It has been a while since I shared a selection of the scientific articles I had recently read , so here it is:
– interferon beta and multiple sclerosis, or how the identification of a new immune cell type may give yet another clue as to how interferon beta exerts a therapeutic effect,
– vitamin A and immunity, or how lack of vitamin A affects the development of the immune system and its priorities.
- Interferon beta and multiple sclerosis
Interferon beta (IFNβ) has been used in the treatment of multiple sclerosis (MS) for about two decades. Its belongs to a group of proteins called cytokines (often referred to as the messengers of the immune system), and it is known to play an important role in the fight against viral infections. Since clinical trials showed that IFNβ might help prevent and/or limit relapses or disease progression in MS, it has been widely used in the management of MS. However, the molecular mechanisms underlying its efficacy are still poorly understood, and, along with them, the reasons why IFNβ therapy does not work in up to 50% of patients.
Many studies have looked into how IFNβ may exert its therapeutic effect in MS, and so far data suggest that it may do so by modifying the blood-brain barrier (and thereby limiting inflammation and associated damages in the central nervous system), or by antagonizing deleterious immune responses driven by a type of immune cells called Th17 cells (T lymphocytes that produce the cytokine IL-17; these cells are helpful when it comes to fighting off bacterial or fungal infections, but prove harmful in several autoimmune diseases). Researchers from the University of Copenhagen now provide a new potential clue to further understand IFNβ efficacy in the treatment of MS: they describe a new type of regulatory T (Treg) cells called FoxA1+ Treg cells (Treg cells are a subset of immune cells specialized in controlling immune responses). These newly identified FoxA1+ Treg cells are present in the central nervous system of mice with MS-like disease and are found in the blood of MS patients responding to IFNβ therapy in greater proportions than in the blood of patients for whom IFNβ treatment does not work. In their study, the researchers describe the molecular characteristics of FoxA1+ Treg cells and their immunosuppressive properties, and they show that adding IFNβ to in vitro cultures of regular T cells promotes the formation of FoxA1+ Treg cells.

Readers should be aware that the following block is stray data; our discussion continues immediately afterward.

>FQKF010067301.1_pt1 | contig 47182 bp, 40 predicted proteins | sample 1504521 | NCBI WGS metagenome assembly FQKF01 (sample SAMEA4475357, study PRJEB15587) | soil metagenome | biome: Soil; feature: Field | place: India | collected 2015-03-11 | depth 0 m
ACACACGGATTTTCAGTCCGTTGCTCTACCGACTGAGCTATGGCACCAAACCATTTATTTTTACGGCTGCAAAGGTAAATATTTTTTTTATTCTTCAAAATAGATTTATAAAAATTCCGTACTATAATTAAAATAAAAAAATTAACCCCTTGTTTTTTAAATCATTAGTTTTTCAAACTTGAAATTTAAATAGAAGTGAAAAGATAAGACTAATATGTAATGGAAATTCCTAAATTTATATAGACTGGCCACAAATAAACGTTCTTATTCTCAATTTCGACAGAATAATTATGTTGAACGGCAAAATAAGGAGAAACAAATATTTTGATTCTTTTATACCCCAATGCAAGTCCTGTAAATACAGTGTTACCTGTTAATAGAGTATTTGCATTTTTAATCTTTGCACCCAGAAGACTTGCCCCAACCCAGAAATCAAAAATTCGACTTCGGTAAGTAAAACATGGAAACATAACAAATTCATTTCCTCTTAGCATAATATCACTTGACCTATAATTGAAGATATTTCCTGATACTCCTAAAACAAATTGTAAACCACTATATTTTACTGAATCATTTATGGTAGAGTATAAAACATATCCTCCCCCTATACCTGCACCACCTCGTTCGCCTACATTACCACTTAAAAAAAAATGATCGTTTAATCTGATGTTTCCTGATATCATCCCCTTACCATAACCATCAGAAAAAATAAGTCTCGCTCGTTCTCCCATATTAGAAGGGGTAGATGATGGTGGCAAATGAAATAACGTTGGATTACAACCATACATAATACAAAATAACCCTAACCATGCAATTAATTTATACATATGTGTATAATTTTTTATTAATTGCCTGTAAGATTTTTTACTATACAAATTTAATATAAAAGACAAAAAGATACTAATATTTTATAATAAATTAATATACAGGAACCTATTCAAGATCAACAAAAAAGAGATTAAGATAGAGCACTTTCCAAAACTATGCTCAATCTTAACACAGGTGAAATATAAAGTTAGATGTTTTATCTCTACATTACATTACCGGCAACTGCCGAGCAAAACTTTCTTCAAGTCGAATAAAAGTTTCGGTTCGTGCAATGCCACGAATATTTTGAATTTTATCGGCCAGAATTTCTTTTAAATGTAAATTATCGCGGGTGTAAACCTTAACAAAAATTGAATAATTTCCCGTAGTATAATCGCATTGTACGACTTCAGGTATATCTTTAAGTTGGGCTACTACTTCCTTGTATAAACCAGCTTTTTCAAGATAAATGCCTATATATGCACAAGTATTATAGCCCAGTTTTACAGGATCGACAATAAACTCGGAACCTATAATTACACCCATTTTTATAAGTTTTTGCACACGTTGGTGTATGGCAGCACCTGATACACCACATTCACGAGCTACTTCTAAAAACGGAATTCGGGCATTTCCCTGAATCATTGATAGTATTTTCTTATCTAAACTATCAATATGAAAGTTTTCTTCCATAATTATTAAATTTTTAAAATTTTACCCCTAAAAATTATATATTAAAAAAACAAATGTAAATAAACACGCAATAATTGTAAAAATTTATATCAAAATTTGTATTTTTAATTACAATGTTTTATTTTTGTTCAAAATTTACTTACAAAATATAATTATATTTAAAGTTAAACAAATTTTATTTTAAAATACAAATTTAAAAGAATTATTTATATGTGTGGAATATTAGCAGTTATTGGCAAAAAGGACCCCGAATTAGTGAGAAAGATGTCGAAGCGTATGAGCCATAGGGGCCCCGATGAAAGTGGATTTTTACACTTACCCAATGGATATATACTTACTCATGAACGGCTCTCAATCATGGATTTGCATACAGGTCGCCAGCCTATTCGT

Of course, the very existence, specific identity, and characteristics of FoxA1+ Treg cells need to be confirmed by other studies, and it will be interesting to know if these cells are also present in other tissues besides the central nervous system and in the context of other inflammatory autoimmune diseases. For now however, the identification of FoxA1+ Treg cells provides a new mechanism worth exploring to further decipher the modes of action of IFNβ in MS and hopefully understand why it does not work in some patients.
(Liu Y et al, Nature Medicine 20 March 2014, doi: 10.1038/nm.3485)
For a few more details: A new Treg subset on the block
- Vitamin A and immunity